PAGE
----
Film Friday - The Original Tron

Film Friday - The Original Tron

SUMMER SEASON IS MOVIE SEASON.

Whether you are trying to occupy the kids for an afternoon, escaping the heat with some comfy A/C, or simply setting yourself up to be disappointed by the next-would-be blockbuster, the movie theater is a haven in the summertime. And when it’s late, and the sun has set, what better way to end a summer evening than a cold drink and a great flic. Movies were an integral part of the summer season when I was a boy, and they still are, even as a dad with a boy of my own. I love the movies, but I love them even more from May to Labor Day. That’s why this summer at GamingWithSwag, we are going to hit you with Film Fridays and offer thoughts on game-related films and whether or not dads should spend their time watching them. I’ll be honest, the list of recommends is going to be short, but we’ll cover some unexpected areas and offer thoughts on a few films worth watching.

TRON The Original Classic (1982)
Starring Jeff Bridges, Bruce Boxleitner, David Warner, Cindy Morgan, Bernard Hughes

If we are going to talk VIDEO GAME Films, we must begin with TRON.

TRON is arguably one of the most prophetic concept films ever made, a film that was clearly meant to ride the Star Wars bandwagon of the early 80’s but instead gave the world something far different. This amazing motion picture is not only a fun adventure film for children but an impressive artistic endeavor and a fantastic catalyst for philosophic but also religious discussion.

FILM-JIBBA-JABBA

The Plot to TRON is relatively simple. Computer programmer Kevin Flynn tries to hack the Master Control mainframe of the company that stole his in-development gaming program and exploited it for millions. Unbeknownst to him, the Master Control program has become self aware and is evolving at an alarming rate, kidnapping valuable programs and assimilating them into his own data matrix. During an aggressive attempt by Flynn to hack the system and prove his ownership of the work, Master Control digitizes him directly into the computer, where he fights alongside the Security program Tron to defeat Master Control and allow the captive programs to connect once more with their users.

TRON is more than a movie, it’s an experience. Like 2008’s Speed Racer, the film was ahead of its time and has an incredibly rich visual style, albeit one bound to 80’s technology (Editor's note CJ loves Speed Racer, if you don't like the movie replace it in your mind with another impressive technological film). Regardless, of the limitations of the film’s effects, the craft of filmmaking on display is truly remarkable and otherworldly. I’ve son a lot of films in my life, and none of them look or feel like Tron. While some folks will say that’s good thing, the film deserves acclaim for its unique vision and aesthetic that cements it as readily identifiable among the contemporary classics of the sci-fi genre. This is a movie with a unique identity, even as it culls from numerous archetypes and the ever-cited Hero myth. And that, I think is the other great strength of Tron. It’s a movie of fantasy elements that address real philosophical conflicts. The programs ask questions about their creators, The Users, which Master Control tries to stifle in order to maintain tyrannical power. ironically, it’s Master Control itself that brings a user into the grid and validates the faith of rebel programs. Meanwhile, the User, Flynn, is a savior but also a being trapped in a power matrix of the real world. These ideas entice the thinking audience member to ask his own question of the nature of things, the reality of a Creator(s), and whether they are meant to connect as a means of higher freedom. The film offers its own ideas, with which I do not entirely agree, but I love the fact that it addresses the concepts, regardless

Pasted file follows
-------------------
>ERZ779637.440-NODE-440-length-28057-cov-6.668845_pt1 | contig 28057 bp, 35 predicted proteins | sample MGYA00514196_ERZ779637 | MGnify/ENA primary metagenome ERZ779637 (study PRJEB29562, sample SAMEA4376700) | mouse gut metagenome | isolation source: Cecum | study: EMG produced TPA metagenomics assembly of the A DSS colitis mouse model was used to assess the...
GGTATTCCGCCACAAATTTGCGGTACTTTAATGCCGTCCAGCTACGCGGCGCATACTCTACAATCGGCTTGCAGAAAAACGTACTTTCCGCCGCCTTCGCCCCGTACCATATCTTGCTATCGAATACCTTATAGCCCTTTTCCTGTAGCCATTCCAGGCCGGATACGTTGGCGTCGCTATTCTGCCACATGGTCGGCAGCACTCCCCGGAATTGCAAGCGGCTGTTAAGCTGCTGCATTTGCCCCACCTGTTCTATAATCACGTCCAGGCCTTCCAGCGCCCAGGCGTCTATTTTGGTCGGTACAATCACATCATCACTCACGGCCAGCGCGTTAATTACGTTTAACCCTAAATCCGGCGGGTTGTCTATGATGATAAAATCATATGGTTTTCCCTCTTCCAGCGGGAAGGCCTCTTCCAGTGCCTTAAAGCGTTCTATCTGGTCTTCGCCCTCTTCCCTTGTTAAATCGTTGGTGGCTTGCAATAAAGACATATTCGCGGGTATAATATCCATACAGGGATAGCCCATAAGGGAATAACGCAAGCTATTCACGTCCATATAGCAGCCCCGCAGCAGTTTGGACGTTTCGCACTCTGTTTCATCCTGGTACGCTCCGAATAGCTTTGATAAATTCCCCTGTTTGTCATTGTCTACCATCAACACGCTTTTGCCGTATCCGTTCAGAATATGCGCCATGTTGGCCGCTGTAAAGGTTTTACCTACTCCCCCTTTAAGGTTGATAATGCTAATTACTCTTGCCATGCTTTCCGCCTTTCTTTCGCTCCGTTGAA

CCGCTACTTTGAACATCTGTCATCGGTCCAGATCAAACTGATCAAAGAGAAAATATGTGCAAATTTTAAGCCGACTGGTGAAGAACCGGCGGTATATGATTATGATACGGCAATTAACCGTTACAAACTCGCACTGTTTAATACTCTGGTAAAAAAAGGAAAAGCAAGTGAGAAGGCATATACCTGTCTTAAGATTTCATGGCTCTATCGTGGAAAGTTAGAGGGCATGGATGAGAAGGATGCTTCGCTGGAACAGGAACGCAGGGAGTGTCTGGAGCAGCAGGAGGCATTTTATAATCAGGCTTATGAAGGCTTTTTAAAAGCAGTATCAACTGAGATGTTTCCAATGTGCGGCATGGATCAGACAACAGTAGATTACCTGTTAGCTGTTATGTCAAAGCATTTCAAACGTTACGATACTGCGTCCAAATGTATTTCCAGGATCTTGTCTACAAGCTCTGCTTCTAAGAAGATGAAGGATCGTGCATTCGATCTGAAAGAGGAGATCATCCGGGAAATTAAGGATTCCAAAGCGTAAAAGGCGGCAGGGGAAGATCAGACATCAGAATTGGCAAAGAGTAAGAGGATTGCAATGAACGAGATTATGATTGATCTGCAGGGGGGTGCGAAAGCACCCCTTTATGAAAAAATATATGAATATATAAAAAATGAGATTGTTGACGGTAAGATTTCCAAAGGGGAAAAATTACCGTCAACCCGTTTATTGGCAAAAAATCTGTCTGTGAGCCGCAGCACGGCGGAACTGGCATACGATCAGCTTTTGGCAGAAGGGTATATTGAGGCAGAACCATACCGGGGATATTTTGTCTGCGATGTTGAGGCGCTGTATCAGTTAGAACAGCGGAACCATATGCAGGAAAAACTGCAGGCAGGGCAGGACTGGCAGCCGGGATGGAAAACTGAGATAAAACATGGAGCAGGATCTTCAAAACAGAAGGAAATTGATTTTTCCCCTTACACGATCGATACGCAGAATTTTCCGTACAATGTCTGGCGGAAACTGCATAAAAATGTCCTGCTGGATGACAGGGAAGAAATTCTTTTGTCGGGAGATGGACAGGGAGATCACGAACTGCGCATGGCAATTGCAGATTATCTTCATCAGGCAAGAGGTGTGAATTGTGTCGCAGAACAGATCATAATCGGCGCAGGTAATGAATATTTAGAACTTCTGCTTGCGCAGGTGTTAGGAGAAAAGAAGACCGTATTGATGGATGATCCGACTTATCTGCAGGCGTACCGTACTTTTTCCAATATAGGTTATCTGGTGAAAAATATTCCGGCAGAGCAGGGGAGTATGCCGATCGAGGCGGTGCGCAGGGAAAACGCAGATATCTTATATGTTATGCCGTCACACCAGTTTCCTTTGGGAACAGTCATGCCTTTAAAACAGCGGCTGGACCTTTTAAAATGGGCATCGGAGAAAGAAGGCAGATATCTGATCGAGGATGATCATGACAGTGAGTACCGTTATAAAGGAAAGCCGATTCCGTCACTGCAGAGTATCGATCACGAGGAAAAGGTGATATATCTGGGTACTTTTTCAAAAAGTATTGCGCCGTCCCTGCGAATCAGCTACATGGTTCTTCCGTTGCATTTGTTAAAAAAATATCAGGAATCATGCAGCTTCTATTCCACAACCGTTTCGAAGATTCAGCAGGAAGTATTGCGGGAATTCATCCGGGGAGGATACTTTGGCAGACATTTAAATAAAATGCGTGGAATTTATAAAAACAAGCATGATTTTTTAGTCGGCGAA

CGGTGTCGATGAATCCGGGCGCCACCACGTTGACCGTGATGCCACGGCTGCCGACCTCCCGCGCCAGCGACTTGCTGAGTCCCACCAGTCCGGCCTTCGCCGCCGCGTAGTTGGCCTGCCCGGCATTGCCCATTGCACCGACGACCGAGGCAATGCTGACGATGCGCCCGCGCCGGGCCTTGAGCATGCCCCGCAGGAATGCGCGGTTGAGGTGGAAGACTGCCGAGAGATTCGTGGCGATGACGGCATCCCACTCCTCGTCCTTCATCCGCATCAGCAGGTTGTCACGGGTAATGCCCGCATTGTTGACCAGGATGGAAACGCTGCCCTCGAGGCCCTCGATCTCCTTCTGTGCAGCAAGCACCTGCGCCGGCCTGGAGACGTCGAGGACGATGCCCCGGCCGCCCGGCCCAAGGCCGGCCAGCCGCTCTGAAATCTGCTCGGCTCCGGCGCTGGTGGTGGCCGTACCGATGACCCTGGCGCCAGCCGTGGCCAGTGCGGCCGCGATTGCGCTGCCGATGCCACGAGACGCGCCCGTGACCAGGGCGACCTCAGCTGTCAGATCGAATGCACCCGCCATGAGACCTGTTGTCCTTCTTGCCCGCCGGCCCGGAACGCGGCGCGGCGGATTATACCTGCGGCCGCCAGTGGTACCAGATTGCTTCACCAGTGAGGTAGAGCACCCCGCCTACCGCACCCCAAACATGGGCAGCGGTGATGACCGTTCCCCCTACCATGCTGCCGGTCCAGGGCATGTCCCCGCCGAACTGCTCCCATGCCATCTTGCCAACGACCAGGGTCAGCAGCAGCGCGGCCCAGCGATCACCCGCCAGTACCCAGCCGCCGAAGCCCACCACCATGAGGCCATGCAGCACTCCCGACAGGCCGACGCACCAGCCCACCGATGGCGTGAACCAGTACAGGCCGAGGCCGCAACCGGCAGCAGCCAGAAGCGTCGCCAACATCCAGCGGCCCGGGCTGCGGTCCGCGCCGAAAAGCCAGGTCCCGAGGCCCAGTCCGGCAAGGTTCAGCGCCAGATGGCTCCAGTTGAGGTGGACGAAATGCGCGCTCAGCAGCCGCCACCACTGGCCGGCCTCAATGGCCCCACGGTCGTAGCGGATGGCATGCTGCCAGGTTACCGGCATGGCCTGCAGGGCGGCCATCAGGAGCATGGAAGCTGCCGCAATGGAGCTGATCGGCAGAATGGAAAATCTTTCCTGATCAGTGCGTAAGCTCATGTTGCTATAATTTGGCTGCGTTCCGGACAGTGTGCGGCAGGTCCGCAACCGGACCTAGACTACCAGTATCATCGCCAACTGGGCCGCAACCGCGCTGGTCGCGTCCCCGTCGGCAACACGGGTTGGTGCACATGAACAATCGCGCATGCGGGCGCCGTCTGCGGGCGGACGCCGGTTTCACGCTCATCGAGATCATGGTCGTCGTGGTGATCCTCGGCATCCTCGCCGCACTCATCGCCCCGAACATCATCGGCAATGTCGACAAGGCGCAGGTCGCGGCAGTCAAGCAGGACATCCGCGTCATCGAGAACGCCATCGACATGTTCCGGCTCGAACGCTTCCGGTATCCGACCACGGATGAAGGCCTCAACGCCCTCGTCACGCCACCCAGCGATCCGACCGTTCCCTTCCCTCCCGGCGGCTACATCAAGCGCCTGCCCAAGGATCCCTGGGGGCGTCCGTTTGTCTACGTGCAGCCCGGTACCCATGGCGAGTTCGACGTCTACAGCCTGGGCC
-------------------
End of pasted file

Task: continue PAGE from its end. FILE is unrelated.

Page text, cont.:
SHOULD DADS BOTHER?

Yes. If for no other reason than to be awed by just how prophetic this film managed to be. The relationship of users-to-programs, the fears of AI, the hostile takeovers offered by technology and digital theft. It’s astonishing just how clearly this movie saw the future...of course, it also makes some leaps (including the primary catalyst for the main plot) that are just wonderfully wrong. It’s the type of movie that one can watch and think, “They thought THAT; how absurd.” and yet, also have moments of reflection like, “Wow, this flick is really about something.” Of course, it’s also a fine adventure film for the non-thinking man.

SHOULD THEY BRING THE KIDS?

I will for sure, when he’s old enough. My guess is that this movie will work best for kids around 7-10; although in the internet age of information and jaded viewership, that window may be shorter—like 6-8. It’s hard to say given that the movie has so many scenes of talking and so much less action than say, Star Wars or a Marvel film, but I think kids tend to be open to new experiences, and they might find Tron engaging on an adventure level on an initial viewing, only to find themselves more intrigued by its deeper concepts at a later time. So, yeah, if the kids like a little weird and trippy adventure, this is an 80’s gem worth sharing. BUT What do you think? Is TRON as good as I think it is? It is worth seeing as a child? I didn’t discover the film until I was an adult, so my perspective may be skewed. So, give us your take.

Mobile Game Review - Star Trek Timelines

Mobile Game Review - Star Trek Timelines

Superman / Wonder Woman Dicemasters Starter Set Explored

Superman / Wonder Woman Dicemasters Starter Set Explored